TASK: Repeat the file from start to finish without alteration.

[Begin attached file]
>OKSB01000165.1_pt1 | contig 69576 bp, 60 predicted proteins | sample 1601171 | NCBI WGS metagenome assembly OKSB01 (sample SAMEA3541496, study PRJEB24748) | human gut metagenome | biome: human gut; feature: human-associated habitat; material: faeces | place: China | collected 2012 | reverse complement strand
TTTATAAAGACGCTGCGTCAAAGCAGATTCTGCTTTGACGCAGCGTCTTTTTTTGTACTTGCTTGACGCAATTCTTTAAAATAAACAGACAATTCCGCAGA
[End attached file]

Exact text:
>OKSB01000165.1_pt1 | contig 69576 bp, 60 predicted proteins | sample 1601171 | NCBI WGS metagenome assembly OKSB01 (sample SAMEA3541496, study PRJEB24748) | human gut metagenome | biome: human gut; feature: human-associated habitat; material: faeces | place: China | collected 2012 | reverse complement strand
TTTATAAAGACGCTGCGTCAAAGCAGATTCTGCTTTGACGCAGCGTCTTTTTTTGTACTTGCTTGACGCAATTCTTTAAAATAAACAGACAATTCCGCAGA